The second document was also an Enclosure Awards and Agreements (Ref – LRO:PR 2908/5/2) dated 2nd October 1785. This details exclusively the management and ownership of Ambrye meadow. The lands in the area around Ambrye meadow was owned by George Farington and contained 4 Acres, - 3 Roods - 16 ¾ Perches. The meadow was sold to 3 parties, Thomas Baldwin (the vicar of Andrews church, the Parish church of Leyland) and Thomas Baldwin Junior (his son) who acquired an area of 1 Acre - 3 Roods - 18 ¾ Perch for a sum of 10/-. John Woodcock also paid the same amount of 10/- and acquired 1 Acre - 3 Roods - 16 ¼ Perch. Robert Welch and John Nixon paid 5/- each and acquired 1 Acre - 2 Roods - 18 ½ Perch from George Farington. It is also stated that the fields were to be known as Ambrye Meadow. The document also states that Robert Welch and John Nixon were tasked to survey the entire area of land and re-divide the 3 parcels of land equally and as fairly as possible between the 3 parties.

“3 equal shares as same in value as might be and then each lot for the same which the allotment share of the said meadow lying and the Southe End therof containing 4 Acres, 3 Roods and 16 ¾ Perches and now divided and enclosed from the other parts of the said meadow by large stones set erect with rails through the same fell to the lot…”

After the re-division of the meadow, the Baldwins acquired 1 Acre - 2 Roods and - 18 ¾ Perches. John Woodcock acquired 1 Acre - 2 Roods - 19 ½ Perches. Robert Welch and John Nixon acquired 1 Acre 2 Roods - 18 ½ Perches. Robert Welch and John Nixon were also tasked to erect the stone posts and wooden rails to divide the meadow in accordance with their calculations. Once the meadow was divided and fenced the whole area was then leased to a Thomas Croft for a payment of 10/- per field.

A third document was brought to light by a visit to South Ribble Museum. This was the Leyland Tithe Map of 1838 and this showed that the meadow then existed as a 3 field group numbered 1008, 1009 and 960. (reading from south to north)

In 1738 Mr. Nixon and Mr. Welch along with 3 other parties, purchased a portion of water meadow lying to south west of Leyland Township from George Farrington the Lord of the manor. This meadow was surrounded on all sides by water in the form of rivers and brooks, on the eastern side by Wade brook, to the north by Mill brook and to the west by the river Lostock. George Farrington was the Lord of the manor and he owned a large proportion of the land around Leyland and it appears at this time he was disposing of some of his lands to local landowners by sale. Within the documentation relating to the sale of the land under investigation, it was also mentioned that the area would be called Ambrye meadow in future. This may have been a new name for the area of land, or it could represent the reuse of a much older name relating to a previous use of the meadow and the surrounding area as tithe land, or a site on which the tithes were collected or stored. However this would not seem very practical as the surrounding wet environment would not give an ideal location for the storage of grain.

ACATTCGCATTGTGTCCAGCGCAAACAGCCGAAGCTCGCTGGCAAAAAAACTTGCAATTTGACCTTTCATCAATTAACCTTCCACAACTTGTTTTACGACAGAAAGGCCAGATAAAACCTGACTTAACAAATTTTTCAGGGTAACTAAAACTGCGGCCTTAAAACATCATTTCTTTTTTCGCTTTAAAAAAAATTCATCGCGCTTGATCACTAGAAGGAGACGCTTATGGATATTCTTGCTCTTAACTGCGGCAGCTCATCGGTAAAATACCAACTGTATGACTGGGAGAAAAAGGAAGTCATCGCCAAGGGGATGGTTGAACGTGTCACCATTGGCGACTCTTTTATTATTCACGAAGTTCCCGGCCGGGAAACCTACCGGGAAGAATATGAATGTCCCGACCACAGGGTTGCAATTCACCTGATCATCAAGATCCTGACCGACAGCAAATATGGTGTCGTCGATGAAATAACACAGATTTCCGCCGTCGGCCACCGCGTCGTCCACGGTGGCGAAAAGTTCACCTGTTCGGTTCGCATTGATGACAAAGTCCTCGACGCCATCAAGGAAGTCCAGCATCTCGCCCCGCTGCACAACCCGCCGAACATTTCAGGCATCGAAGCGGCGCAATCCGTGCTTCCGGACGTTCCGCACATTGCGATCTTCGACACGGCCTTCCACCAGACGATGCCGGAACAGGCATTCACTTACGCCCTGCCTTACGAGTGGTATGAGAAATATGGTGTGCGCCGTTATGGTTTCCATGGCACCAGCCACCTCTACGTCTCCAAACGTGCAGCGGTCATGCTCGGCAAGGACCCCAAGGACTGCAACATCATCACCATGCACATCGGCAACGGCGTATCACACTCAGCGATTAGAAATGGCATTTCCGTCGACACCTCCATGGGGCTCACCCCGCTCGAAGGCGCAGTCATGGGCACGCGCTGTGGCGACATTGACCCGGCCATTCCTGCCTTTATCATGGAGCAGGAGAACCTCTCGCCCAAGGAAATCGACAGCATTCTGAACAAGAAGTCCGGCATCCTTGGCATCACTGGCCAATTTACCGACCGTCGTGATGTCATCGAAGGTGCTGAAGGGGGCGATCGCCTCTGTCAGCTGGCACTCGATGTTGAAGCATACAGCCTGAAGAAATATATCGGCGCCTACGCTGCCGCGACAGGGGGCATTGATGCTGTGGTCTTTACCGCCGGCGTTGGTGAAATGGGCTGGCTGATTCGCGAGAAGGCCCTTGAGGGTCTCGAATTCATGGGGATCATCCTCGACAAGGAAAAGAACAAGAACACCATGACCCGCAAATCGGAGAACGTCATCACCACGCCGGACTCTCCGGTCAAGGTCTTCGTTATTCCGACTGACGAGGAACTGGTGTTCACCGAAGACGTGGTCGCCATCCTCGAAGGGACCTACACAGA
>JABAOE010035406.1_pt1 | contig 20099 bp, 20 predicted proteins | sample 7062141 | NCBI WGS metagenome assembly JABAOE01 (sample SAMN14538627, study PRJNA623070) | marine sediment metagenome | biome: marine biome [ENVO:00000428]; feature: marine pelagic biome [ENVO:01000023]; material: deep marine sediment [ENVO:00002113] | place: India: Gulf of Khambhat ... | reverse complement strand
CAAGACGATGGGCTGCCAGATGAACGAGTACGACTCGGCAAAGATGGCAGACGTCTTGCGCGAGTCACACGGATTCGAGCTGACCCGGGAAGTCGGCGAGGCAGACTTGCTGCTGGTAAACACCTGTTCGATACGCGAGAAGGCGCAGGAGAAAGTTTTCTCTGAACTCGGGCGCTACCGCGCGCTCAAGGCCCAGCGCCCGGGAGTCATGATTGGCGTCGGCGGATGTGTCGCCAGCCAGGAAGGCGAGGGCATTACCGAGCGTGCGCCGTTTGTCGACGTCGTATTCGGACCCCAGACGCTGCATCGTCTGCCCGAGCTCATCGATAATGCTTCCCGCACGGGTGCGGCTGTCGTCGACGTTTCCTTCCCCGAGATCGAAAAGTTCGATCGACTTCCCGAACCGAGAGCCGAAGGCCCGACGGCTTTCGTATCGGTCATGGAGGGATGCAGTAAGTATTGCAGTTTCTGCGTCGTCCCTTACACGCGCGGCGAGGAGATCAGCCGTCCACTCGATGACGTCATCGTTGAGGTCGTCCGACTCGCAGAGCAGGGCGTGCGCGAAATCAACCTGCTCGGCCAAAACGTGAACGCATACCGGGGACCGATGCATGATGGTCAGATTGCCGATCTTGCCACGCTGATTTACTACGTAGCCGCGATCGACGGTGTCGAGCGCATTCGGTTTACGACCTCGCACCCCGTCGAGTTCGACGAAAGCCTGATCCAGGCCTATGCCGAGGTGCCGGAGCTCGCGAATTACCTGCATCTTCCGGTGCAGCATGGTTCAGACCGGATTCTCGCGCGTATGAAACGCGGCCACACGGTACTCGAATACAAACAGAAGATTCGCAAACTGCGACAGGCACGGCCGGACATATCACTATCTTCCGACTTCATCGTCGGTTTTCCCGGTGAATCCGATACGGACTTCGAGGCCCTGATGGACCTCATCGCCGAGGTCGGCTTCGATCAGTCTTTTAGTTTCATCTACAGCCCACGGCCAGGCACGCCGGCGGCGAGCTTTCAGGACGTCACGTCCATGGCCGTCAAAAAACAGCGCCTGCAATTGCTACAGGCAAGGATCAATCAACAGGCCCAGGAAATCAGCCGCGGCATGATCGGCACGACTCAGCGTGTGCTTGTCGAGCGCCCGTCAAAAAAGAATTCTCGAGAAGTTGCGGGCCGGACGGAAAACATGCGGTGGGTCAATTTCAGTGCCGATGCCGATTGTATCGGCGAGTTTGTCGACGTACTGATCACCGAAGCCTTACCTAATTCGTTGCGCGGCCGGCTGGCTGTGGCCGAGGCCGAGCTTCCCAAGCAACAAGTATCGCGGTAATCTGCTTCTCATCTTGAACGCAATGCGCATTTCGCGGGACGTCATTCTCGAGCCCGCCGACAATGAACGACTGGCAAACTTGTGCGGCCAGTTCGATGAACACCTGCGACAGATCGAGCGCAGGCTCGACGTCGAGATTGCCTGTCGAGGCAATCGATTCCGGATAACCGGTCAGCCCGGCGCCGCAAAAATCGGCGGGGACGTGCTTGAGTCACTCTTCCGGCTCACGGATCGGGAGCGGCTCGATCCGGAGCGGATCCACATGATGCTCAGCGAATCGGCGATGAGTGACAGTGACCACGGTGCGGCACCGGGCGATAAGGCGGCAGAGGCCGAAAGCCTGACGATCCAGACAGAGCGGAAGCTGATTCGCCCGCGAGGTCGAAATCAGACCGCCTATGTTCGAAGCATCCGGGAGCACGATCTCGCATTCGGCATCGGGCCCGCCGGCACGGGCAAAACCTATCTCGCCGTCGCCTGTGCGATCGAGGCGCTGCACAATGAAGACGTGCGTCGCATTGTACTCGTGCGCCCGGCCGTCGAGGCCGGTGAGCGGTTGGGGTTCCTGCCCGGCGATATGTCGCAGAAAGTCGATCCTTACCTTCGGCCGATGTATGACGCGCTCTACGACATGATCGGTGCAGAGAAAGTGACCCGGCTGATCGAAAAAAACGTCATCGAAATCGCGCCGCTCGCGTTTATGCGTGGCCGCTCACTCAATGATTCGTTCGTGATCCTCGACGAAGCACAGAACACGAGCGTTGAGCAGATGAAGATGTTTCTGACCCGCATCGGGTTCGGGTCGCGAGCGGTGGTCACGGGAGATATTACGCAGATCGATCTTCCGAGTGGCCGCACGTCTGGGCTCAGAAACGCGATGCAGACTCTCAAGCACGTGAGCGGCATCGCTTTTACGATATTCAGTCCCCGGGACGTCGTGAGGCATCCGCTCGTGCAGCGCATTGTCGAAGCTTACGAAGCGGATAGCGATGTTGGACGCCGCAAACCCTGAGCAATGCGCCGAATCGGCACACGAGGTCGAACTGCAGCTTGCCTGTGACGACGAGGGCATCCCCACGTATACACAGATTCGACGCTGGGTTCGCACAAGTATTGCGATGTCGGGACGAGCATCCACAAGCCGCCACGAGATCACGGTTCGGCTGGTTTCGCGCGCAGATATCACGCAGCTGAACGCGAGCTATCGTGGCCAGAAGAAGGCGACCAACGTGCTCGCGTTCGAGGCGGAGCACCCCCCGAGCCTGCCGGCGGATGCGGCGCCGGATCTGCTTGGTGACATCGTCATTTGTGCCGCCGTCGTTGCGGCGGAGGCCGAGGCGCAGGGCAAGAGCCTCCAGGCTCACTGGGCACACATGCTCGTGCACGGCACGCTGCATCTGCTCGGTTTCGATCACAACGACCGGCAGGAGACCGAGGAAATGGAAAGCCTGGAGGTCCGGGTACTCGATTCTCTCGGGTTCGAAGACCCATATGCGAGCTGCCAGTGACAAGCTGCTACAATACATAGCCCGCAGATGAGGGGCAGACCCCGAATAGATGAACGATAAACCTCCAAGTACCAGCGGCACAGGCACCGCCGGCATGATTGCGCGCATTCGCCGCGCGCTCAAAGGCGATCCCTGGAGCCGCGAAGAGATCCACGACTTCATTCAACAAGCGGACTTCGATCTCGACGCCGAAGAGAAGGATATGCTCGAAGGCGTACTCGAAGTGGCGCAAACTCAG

Nixon and Welch were tasked with the job of surveying the field equally and dividing it equally between all the parties concerned. Once surveyed the internal field division boundaries where marked using stone fence posts erected approximately 8.5ft apart in 2 lines. These posts had 2 holes cut into them approximately 19 and 40 inches above ground level, designed to hold wooden rails. Looking at the heights of these rails it is evident that these fields were probably used for the penning of large stock or for arable farming rather than smaller stock animals.

Over the next hundred years the three fields were still in use and are mentioned on the Leyland Tithe Map of 1838. As we approach the present time aerial photographs covering the period from 1957 up to 1972 show that little has changed in the surrounding landscape apart from the movement of the River Lostock and the formation of an ox-bow lake on the western bank of the river Lostock.

During the early part of the 1980's the new Leyland by pass was commissioned and work began on its construction. This new road had a major affect on Ambrye meadow, causing the near total loss of all the posts in row 'B'. Major engineering work was also carried out to alter the routes of both Mill Brook and Wade Brook. The re routing of Mill brook has meant that the old confluence with the river Lostock has now been dammed up. Close inspection of this area reveals that many of the stone posts possibly from row 'B' have been broken up and have been used as ballast in the damming work.


• English Place Name Society – Mr. John Fields
Leyland Historical Society – Mr. Graham Thomas
South Ribble Museum – Mr. David Hunt
• South Ribble Borough Council – Miss. Jane Hudd

• Enclosure award and Agreement – (LRO: DDF 1991 – 1992)
• Enclosure award and Agreement – (LRO: PR 2908/5/2)
• Leyland Tithe Map of 1838.

• Parish Churches of Britain – Richard Foster (Basingstoke, 1988)
• The Surviving Past – John Hallam (Chorley, Not Dated)
• A Companion to Local History – John Campbell Kease (1989)
• The Oxford Dictionary of English Placenames – A.D. Mills (Oxford, 1991)
• The History of Leyland And District – David Hunt (Preston, 1990)
• Reading the Landscape – Richard Muir. (1981)